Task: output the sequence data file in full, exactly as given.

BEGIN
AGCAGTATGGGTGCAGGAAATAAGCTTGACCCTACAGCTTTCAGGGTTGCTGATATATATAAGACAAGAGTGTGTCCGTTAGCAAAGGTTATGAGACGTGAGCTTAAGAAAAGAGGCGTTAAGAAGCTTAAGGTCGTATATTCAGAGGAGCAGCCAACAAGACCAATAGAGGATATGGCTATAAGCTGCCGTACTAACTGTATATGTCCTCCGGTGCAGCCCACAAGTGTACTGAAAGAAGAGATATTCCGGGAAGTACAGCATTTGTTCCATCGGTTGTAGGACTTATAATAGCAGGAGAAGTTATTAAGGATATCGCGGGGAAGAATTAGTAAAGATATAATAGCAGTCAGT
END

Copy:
AGCAGTATGGGTGCAGGAAATAAGCTTGACCCTACAGCTTTCAGGGTTGCTGATATATATAAGACAAGAGTGTGTCCGTTAGCAAAGGTTATGAGACGTGAGCTTAAGAAAAGAGGCGTTAAGAAGCTTAAGGTCGTATATTCAGAGGAGCAGCCAACAAGACCAATAGAGGATATGGCTATAAGCTGCCGTACTAACTGTATATGTCCTCCGGTGCAGCCCACAAGTGTACTGAAAGAAGAGATATTCCGGGAAGTACAGCATTTGTTCCATCGGTTGTAGGACTTATAATAGCAGGAGAAGTTATTAAGGATATCGCGGGGAAGAATTAGTAAAGATATAATAGCAGTCAGT